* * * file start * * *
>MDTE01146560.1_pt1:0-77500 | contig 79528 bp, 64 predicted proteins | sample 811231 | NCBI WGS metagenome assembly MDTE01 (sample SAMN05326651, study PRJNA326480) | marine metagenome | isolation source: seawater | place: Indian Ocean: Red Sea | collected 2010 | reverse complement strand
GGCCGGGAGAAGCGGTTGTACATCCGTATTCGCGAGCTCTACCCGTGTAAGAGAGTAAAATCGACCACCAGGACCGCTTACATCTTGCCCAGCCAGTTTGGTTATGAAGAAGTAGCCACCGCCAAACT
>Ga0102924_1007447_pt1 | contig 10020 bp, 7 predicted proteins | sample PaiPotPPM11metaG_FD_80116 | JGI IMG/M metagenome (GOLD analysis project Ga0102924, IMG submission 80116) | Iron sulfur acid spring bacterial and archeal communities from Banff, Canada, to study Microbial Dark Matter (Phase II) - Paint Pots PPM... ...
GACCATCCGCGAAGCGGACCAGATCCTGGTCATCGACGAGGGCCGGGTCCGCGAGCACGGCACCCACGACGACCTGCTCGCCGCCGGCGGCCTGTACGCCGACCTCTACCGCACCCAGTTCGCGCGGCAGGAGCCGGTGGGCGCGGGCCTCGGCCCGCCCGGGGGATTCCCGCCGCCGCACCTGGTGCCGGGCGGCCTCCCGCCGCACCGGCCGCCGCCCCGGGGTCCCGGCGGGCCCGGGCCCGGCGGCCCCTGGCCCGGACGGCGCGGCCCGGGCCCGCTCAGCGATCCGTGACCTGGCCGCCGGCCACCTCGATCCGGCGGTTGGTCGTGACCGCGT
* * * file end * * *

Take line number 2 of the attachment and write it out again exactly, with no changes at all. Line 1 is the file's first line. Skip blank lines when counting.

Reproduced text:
GGCCGGGAGAAGCGGTTGTACATCCGTATTCGCGAGCTCTACCCGTGTAAGAGAGTAAAATCGACCACCAGGACCGCTTACATCTTGCCCAGCCAGTTTGGTTATGAAGAAGTAGCCACCGCCAAACT